“Let the people feel the weight of who you are and let them deal with it.” -John Eldredge


Once you have found something you are passionate about then consider this next item:

2. Find a WHY bigger than your excuses and fear.

For me I really learned about this principle in medical school. What a lot of people don’t know about Chiropractic school is that it’s comparable to what Medical doctors go through. For me it took about 7 years to complete and we averaged about 30 hours per trimester (a full time student is considered 12 hours). The first few years are comparable education with classes like Anatomy, Physiology, and Microbiology, but towards the end Chiropractors begin to specialize in classes like Neurology, Spinal Manipulation and Xray Analysis vs the Medical doctors focus more on Pharmacology and Surgery. Total classroom hours for both professions range around 4500-4700. All in all, it’s not for the faint of heart. There were many long days and sacrifices made to complete the task. For Chiropractors, we have to take and pass 4 National Boards to get licensed and it is a undertaking to prepare. By my second and third one my friends began to joke that I would “go into my cave” and they would not see me until I would return in a few months after the test was over. Was it hard...yes! Were there days I wanted to just go do something easier...yes! Would it have been more fun to party with friends and have the traditional college experience...yes! What helped me get through the long days was my dream and vision for eventually helping people the way I had been helped with Chiropractic (AKA my WHY). On those long days I tried to focus on the outcome and the light at the end of the tunnel vs the immediate discomfort of the present situation.

Which leads me to a question that I had to answer, and that you will to: What’s your vision? What do you want your life to look like in 5-10 years? If you can clearly paint that picture of what success looks like for you and have a specific goal for the path you want your life to take, it makes it easier to get through the hard days. Consider this:

“A successful person realizes his personal responsibility for self motivation. He starts with himself because he possesses the key to his own ignition switch.” - Kemmons Wilson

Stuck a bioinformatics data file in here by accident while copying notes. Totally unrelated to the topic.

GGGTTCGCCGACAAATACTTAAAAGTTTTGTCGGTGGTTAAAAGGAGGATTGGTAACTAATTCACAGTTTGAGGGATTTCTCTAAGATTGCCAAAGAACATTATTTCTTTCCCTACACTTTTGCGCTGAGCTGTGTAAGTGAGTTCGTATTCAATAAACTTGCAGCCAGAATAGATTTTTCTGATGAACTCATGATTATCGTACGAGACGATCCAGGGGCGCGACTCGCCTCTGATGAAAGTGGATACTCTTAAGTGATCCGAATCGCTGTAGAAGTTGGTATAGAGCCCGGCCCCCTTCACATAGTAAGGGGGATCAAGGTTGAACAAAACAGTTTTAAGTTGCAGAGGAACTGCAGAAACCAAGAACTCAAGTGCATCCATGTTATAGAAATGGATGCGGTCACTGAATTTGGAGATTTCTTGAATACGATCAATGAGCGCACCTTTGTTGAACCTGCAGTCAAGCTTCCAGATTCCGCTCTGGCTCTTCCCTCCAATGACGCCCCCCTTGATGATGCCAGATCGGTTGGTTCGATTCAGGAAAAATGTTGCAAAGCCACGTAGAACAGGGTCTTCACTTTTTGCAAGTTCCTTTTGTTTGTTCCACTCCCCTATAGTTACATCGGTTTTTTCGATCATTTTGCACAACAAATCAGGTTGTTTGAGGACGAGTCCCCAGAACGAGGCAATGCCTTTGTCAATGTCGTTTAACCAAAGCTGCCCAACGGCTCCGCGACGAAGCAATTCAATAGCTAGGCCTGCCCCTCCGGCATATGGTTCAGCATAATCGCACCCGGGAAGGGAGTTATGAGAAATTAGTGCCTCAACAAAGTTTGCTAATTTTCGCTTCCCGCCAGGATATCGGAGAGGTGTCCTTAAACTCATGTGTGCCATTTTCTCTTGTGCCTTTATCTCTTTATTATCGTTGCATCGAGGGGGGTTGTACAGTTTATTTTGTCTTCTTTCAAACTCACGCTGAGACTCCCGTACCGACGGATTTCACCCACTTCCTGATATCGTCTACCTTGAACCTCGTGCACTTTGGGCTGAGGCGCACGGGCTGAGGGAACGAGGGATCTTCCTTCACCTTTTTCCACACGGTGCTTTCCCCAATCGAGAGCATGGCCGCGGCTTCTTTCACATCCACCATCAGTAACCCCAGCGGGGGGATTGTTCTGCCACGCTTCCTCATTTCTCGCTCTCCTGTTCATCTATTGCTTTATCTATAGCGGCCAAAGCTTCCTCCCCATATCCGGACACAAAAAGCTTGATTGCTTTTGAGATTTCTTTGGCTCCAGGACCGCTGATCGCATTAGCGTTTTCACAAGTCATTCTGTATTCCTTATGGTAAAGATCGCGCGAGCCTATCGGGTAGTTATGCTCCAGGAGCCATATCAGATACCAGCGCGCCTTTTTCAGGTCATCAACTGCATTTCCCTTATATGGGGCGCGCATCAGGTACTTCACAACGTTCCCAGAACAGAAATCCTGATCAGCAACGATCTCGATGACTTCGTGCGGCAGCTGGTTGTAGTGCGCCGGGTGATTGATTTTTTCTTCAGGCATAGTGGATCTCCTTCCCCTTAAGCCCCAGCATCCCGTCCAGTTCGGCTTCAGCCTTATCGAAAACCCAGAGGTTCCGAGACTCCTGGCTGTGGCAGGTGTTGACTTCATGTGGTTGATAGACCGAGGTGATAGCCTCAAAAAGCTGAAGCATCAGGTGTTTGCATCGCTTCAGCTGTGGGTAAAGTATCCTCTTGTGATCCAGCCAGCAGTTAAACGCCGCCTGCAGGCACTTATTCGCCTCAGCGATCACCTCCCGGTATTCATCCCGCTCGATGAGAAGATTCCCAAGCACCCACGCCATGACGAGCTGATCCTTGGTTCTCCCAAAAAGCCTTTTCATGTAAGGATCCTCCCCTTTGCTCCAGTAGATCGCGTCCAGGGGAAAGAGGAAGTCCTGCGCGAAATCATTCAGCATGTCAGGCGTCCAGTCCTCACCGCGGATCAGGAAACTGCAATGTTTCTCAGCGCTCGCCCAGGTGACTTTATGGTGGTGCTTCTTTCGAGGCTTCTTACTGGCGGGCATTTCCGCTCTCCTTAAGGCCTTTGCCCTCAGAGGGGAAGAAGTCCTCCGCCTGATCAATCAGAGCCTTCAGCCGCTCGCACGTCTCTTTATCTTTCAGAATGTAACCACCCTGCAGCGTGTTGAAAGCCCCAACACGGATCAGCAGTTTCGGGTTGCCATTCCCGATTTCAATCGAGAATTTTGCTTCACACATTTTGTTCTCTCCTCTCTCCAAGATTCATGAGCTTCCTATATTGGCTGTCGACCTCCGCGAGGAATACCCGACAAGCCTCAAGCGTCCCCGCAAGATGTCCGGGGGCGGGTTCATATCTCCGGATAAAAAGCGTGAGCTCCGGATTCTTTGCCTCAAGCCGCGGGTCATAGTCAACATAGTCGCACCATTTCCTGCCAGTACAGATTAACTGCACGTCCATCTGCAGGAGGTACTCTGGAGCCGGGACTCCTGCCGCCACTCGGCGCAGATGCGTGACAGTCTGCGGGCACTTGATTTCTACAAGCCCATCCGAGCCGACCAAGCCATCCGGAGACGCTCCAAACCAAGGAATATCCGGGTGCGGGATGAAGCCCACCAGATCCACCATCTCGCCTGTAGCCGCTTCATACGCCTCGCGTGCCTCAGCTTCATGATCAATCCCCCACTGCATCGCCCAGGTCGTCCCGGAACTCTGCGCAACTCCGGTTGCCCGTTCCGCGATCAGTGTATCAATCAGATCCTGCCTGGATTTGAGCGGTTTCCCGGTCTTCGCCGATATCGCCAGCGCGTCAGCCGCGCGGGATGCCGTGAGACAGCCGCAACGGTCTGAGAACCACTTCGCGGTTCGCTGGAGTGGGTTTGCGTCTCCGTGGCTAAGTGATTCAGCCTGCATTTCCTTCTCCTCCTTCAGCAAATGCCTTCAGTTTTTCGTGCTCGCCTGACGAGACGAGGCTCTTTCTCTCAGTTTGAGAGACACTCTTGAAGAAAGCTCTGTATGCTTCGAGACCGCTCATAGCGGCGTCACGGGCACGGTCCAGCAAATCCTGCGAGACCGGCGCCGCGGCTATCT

“A dream is what makes people love life even when its painful.” - Theodore Zeldin


In a society that tends to teach us we can blame others, shirk responsibilities until rather late in life, and serve ourselves before others, it’s our responsibility to open our eyes-- as early as possible-- and see that we can take a different path. If we have the courage to take charge of our own dreams and the success those dreams can bring, we set ourselves apart from the competition in our field and we find our why. Once you know your why and commit to it, I’d challenge anyone to stop you or slow you down. They simply won’t be able to do it. The best part is, you don’t have to find your vision, your why, in a vacuum. When defining this vision it’s important to surround yourself with people who support your goals and dreams.


3. Find your Tribe and Mentors.

I’ve heard it said you are the combination of the 5 people you spend the most time around, or as Pastor Mike Santiago at my church puts it, “You show me your friends and I’ll show you your future.” The question is, are you surrounding yourself with people that push you to be your best and see what you can become or are you surrounding yourself with people who drag you down and let you be mediocre?

Recently I heard the phase “Be a wolf.” What the author of that phrase meant was surround yourself with a pack of people with the same drive and success mindset that will help propel you to become stronger than you could be on your own. Wolves live in a pack and stick together. Weaker wolves go to the front and the strong stay in the back and push them along; thus, the pack supports each other. Many times when you are beaten down in life it’s good to have a pack of people with the same mindset as you that will lift you up in that time. Wolves can accomplish tasks together that they would not be able to accomplish on their own. A single wolf would not be able to take down an animal many times its size but with its pack it can. Who’s in your pack and what big goals are you trying to accomplish together?